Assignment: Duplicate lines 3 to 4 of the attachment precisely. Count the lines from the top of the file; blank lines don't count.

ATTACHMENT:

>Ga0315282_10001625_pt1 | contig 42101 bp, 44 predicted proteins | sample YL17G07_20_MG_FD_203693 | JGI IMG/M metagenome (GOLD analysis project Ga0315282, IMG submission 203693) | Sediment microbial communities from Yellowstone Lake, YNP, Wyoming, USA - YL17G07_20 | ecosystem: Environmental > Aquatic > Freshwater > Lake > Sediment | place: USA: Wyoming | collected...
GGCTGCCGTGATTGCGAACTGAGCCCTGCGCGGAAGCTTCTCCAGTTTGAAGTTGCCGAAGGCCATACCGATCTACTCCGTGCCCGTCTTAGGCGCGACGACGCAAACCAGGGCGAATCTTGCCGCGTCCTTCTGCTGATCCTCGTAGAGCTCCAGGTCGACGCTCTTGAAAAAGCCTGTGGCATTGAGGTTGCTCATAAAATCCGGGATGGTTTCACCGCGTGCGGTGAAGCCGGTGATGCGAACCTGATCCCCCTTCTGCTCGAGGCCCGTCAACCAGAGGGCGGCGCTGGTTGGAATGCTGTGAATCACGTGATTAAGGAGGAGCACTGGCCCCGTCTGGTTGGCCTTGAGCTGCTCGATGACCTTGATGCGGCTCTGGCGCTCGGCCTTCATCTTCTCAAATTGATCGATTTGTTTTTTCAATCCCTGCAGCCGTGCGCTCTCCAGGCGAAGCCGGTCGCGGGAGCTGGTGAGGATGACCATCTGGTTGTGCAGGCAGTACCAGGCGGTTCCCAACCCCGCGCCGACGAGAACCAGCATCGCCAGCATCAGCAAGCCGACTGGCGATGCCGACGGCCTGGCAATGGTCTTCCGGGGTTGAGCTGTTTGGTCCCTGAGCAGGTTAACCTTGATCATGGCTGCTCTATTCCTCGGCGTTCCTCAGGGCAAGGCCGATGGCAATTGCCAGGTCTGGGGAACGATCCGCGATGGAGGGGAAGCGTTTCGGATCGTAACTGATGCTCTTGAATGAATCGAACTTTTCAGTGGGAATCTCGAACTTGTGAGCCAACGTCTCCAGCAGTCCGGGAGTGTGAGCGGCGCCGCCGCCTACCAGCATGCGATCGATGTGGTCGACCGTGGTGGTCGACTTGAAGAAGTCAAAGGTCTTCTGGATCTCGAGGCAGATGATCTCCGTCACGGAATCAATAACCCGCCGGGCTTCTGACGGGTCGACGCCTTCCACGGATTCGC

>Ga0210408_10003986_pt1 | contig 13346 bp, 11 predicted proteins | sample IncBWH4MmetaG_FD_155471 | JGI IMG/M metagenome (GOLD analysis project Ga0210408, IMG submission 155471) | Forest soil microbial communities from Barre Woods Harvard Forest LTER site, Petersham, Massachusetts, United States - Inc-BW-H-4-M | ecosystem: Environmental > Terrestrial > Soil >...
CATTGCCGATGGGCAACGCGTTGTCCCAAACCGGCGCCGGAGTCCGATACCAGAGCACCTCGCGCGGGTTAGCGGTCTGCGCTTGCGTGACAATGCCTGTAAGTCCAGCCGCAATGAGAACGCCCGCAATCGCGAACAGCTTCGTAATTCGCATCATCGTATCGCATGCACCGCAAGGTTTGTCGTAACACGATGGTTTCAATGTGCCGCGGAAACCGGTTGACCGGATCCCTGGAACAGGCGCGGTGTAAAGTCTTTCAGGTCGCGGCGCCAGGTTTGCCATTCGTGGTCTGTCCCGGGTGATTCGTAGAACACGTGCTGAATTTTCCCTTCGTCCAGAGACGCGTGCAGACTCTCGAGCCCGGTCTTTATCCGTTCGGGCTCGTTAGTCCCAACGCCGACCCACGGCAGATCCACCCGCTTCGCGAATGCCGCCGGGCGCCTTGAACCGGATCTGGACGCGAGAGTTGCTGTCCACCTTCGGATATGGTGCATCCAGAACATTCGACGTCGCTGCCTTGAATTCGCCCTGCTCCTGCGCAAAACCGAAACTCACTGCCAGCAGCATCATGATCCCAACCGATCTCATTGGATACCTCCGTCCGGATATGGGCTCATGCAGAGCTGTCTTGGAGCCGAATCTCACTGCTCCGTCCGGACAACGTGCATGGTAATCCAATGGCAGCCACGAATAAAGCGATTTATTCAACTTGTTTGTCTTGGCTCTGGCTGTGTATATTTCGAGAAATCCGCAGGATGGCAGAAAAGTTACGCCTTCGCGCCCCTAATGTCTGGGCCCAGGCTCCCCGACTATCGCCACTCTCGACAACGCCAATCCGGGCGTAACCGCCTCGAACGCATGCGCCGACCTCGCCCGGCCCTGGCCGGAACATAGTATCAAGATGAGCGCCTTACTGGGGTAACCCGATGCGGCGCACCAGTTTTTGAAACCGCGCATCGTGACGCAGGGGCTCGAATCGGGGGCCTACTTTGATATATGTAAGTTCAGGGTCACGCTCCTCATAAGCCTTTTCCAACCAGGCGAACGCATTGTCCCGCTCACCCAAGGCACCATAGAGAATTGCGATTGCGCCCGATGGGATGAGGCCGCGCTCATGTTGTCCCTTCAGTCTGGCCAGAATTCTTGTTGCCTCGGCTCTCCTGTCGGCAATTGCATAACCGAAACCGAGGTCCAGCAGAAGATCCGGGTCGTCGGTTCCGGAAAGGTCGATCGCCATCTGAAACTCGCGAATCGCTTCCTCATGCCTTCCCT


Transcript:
>Ga0210408_10003986_pt1 | contig 13346 bp, 11 predicted proteins | sample IncBWH4MmetaG_FD_155471 | JGI IMG/M metagenome (GOLD analysis project Ga0210408, IMG submission 155471) | Forest soil microbial communities from Barre Woods Harvard Forest LTER site, Petersham, Massachusetts, United States - Inc-BW-H-4-M | ecosystem: Environmental > Terrestrial > Soil >...
CATTGCCGATGGGCAACGCGTTGTCCCAAACCGGCGCCGGAGTCCGATACCAGAGCACCTCGCGCGGGTTAGCGGTCTGCGCTTGCGTGACAATGCCTGTAAGTCCAGCCGCAATGAGAACGCCCGCAATCGCGAACAGCTTCGTAATTCGCATCATCGTATCGCATGCACCGCAAGGTTTGTCGTAACACGATGGTTTCAATGTGCCGCGGAAACCGGTTGACCGGATCCCTGGAACAGGCGCGGTGTAAAGTCTTTCAGGTCGCGGCGCCAGGTTTGCCATTCGTGGTCTGTCCCGGGTGATTCGTAGAACACGTGCTGAATTTTCCCTTCGTCCAGAGACGCGTGCAGACTCTCGAGCCCGGTCTTTATCCGTTCGGGCTCGTTAGTCCCAACGCCGACCCACGGCAGATCCACCCGCTTCGCGAATGCCGCCGGGCGCCTTGAACCGGATCTGGACGCGAGAGTTGCTGTCCACCTTCGGATATGGTGCATCCAGAACATTCGACGTCGCTGCCTTGAATTCGCCCTGCTCCTGCGCAAAACCGAAACTCACTGCCAGCAGCATCATGATCCCAACCGATCTCATTGGATACCTCCGTCCGGATATGGGCTCATGCAGAGCTGTCTTGGAGCCGAATCTCACTGCTCCGTCCGGACAACGTGCATGGTAATCCAATGGCAGCCACGAATAAAGCGATTTATTCAACTTGTTTGTCTTGGCTCTGGCTGTGTATATTTCGAGAAATCCGCAGGATGGCAGAAAAGTTACGCCTTCGCGCCCCTAATGTCTGGGCCCAGGCTCCCCGACTATCGCCACTCTCGACAACGCCAATCCGGGCGTAACCGCCTCGAACGCATGCGCCGACCTCGCCCGGCCCTGGCCGGAACATAGTATCAAGATGAGCGCCTTACTGGGGTAACCCGATGCGGCGCACCAGTTTTTGAAACCGCGCATCGTGACGCAGGGGCTCGAATCGGGGGCCTACTTTGATATATGTAAGTTCAGGGTCACGCTCCTCATAAGCCTTTTCCAACCAGGCGAACGCATTGTCCCGCTCACCCAAGGCACCATAGAGAATTGCGATTGCGCCCGATGGGATGAGGCCGCGCTCATGTTGTCCCTTCAGTCTGGCCAGAATTCTTGTTGCCTCGGCTCTCCTGTCGGCAATTGCATAACCGAAACCGAGGTCCAGCAGAAGATCCGGGTCGTCGGTTCCGGAAAGGTCGATCGCCATCTGAAACTCGCGAATCGCTTCCTCATGCCTTCCCT